In "Xinhua English and Zhonglish," I discussed the phenomenon of a peculiar style of English that has developed in China. Since it is not outrageously incorrect in terms of grammar or grossly unidiomatic, this type of English cannot be labeled Chinglish. On the other hand, this particular style of English, which we may call Xinhua English or New China News English, is distinctive enough to be recognizable as an emerging dialect.
The latest instance (like the previous one) was brought to my attention by Victor Steinbok, who keeps a keen eye out for pertinent examples. It is in today's headline from China View, an organ of Xinhuanet: "China lodges solemn representation over Japan's permission for Rebiya Kadeer's visit."
The expression "lodges solemn representation" calls attention to itself as a rather unusual way of expressing diplomatic discontent. It was fairly easy for me to track down the original Chinese, which is: TI2CHU1 YAN2ZHENG4 JIAO1SHE4 提出严正交涉.
TI2CHU1 means "bring / bring forward; raise; pose"
YAN2ZHENG4 means "serious and principled; stern; exacting"
JIAO1SHE4 means "mutual relations / intercourse (as between two nations); negotiation; representation" — this is obviously a difficult term to translate; the constituent morphemes respectively signify "hand over; deliver; cross; join; exchange; associate with; liaise; mutually interact" and "wade; ford; experience; go through; involve; touch upon."
In order to find the distribution of this and closely related expressions, I did a number of Google searches:
"lodges solemn representation" 279 (first two pages all related to China)
"lodged solemn representation" 148 ditto
"lodged a solemn representation" 35,600 ditto
"lodges a solemn representation" 116 ditto
"lodged stern representation" 2,740 ditto
"lodged a stern representation" 141 ditto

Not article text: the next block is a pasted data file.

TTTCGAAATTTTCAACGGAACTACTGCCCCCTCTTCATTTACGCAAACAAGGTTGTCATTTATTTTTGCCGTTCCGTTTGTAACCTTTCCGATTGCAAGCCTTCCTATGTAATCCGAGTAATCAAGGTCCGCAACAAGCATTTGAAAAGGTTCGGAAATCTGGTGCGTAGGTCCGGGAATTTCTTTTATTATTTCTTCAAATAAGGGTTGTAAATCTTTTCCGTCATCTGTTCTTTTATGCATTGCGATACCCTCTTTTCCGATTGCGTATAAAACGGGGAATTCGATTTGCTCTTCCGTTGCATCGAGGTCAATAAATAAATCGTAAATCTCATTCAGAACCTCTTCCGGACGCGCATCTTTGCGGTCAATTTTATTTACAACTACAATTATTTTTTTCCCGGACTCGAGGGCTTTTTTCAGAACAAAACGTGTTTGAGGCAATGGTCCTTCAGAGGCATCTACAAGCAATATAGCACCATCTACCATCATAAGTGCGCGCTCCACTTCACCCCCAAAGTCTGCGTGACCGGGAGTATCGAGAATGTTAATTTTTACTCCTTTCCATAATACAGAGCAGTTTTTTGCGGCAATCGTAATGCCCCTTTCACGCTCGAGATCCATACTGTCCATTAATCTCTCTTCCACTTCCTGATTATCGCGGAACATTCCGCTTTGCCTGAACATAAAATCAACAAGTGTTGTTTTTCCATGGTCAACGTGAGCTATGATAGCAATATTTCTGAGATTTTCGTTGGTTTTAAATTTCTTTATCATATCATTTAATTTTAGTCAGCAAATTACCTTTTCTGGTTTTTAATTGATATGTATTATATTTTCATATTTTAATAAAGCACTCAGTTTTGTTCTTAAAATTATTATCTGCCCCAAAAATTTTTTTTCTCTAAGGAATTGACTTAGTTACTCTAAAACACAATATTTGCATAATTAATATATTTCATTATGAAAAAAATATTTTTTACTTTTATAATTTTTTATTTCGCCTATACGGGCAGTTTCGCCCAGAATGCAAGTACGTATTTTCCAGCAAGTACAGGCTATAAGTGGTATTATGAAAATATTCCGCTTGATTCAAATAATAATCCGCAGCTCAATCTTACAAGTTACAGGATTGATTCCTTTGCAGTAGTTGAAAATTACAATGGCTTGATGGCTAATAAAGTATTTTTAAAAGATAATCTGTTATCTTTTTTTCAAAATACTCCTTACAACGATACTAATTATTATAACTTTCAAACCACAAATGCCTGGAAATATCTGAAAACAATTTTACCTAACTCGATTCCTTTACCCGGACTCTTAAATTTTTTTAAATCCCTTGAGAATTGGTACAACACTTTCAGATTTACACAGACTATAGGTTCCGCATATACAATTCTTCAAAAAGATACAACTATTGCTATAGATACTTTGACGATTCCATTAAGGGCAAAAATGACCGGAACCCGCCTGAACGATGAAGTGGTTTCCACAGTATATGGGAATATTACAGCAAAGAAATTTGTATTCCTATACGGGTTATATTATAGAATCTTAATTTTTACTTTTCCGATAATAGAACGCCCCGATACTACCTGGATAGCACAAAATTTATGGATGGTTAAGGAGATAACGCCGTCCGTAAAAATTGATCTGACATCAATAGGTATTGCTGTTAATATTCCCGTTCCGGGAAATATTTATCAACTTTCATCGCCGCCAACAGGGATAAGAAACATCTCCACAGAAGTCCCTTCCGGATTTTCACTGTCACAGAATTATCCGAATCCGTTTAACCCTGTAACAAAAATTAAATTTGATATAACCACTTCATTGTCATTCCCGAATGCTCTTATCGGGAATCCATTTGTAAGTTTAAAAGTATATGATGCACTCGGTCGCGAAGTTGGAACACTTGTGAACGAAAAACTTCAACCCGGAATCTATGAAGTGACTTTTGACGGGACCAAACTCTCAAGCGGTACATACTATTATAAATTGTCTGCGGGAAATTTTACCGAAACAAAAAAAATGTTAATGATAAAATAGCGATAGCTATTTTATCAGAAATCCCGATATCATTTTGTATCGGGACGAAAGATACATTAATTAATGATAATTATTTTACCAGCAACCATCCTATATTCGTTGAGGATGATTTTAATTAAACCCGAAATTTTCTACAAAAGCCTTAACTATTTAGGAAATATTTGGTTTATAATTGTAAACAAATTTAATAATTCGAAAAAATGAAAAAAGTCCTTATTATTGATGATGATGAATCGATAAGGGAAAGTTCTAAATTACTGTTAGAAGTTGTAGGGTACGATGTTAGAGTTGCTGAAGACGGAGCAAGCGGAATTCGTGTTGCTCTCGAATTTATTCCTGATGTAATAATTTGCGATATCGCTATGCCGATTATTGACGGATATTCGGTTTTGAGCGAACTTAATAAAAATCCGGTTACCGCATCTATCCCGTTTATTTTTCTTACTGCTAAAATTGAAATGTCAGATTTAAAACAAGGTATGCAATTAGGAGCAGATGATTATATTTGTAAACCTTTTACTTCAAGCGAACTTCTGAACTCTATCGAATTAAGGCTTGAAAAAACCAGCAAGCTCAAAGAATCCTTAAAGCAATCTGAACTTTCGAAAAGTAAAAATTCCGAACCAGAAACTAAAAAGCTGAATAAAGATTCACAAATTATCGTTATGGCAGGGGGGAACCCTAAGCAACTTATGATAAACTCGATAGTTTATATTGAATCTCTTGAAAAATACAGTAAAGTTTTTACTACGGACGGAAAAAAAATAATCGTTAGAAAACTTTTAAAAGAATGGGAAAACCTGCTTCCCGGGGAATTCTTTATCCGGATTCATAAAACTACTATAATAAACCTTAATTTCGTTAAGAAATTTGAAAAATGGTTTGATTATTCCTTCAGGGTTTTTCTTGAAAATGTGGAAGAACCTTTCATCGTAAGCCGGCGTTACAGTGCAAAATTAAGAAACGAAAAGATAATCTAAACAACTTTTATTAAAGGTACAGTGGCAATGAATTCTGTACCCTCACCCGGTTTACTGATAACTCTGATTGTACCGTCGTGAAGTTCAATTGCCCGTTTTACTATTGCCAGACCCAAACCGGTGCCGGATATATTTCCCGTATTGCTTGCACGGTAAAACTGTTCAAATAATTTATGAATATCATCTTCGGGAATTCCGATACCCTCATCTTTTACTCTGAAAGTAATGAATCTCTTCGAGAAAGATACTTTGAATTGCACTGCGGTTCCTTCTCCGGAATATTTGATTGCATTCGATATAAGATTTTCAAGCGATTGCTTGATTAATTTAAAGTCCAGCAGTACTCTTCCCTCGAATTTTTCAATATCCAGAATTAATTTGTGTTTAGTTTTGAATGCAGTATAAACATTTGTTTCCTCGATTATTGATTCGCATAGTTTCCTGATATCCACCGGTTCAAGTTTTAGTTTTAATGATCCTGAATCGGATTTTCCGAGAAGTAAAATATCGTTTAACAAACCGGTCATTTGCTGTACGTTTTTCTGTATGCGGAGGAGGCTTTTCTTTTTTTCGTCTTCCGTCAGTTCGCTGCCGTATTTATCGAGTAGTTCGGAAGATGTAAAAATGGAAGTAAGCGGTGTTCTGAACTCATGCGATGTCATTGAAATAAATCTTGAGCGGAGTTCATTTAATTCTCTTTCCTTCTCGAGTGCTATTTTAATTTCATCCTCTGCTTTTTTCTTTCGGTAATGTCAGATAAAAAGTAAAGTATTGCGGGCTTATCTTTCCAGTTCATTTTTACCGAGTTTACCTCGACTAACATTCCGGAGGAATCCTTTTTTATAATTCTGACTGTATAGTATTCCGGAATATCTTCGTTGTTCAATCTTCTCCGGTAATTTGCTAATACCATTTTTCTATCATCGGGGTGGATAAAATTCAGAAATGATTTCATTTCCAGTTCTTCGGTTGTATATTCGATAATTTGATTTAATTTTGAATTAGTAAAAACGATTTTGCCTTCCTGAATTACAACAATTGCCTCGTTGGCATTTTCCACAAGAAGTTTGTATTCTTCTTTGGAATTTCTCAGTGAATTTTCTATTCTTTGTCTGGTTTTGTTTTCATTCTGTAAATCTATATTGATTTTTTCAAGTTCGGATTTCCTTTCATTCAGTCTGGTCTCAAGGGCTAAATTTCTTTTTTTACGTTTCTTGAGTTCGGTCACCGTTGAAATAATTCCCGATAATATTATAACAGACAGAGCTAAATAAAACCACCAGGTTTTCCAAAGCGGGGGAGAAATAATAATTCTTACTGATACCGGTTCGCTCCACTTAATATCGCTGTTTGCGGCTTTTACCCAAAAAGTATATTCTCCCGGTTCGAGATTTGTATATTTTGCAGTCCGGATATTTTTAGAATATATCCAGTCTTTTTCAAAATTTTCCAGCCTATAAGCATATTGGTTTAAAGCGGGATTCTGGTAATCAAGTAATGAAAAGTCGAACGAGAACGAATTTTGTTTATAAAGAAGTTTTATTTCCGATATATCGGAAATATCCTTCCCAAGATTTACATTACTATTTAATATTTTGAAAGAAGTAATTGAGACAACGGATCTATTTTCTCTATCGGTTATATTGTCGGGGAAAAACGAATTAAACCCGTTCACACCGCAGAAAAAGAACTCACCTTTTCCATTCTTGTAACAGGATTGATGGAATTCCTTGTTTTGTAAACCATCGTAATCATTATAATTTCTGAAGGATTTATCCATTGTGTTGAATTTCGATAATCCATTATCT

"lodged a stern protest" 7,870 (first two pages fairly evenly distributed among Japan, Korea, China, Taiwan, and other countries)
"lodges a stern protest" 7 all except one Japanese (and the Japanese instances are all of the form "lodges a stern protest and expresses regret" — the second clause seems characteristically Japanese when used in combination with the first; actually there are only 4 items from Japan because two are duplicate hits; note that 3 of the items are as reported by official Chinese sources)
"issued a stern protest" 6,060 (only a much smaller number would show) interestingly, several occurrences have to do with the Catholic Church
"issued a solemn protest" 9,560 (only 12 would show) similar to the previous entry, many occurrences have to do with the Catholic Church
**Disclaimer: I checked the numbers of hits for each item repeatedly, but was dismayed to find that they kept changing (especially for the last two items), sometimes radically, even from the first page to the second page of a given item.
I could continue this research indefinitely, but I want to point out — in addition to what I've already mentioned above — that sometimes "solemn representations" are not enough for China, in which case it has "made solemn representations to and lodged a stern protest with…."
Phrases with "complaint" in them are used globally and massively, but they are often referred to a third party (regulatory agency, etc.), whereas phrases with "representation" are generally reserved for state-to-state relations.
Finally, I noticed that a discussion group for Chinese interested in proper English usage had actually engaged this very topic.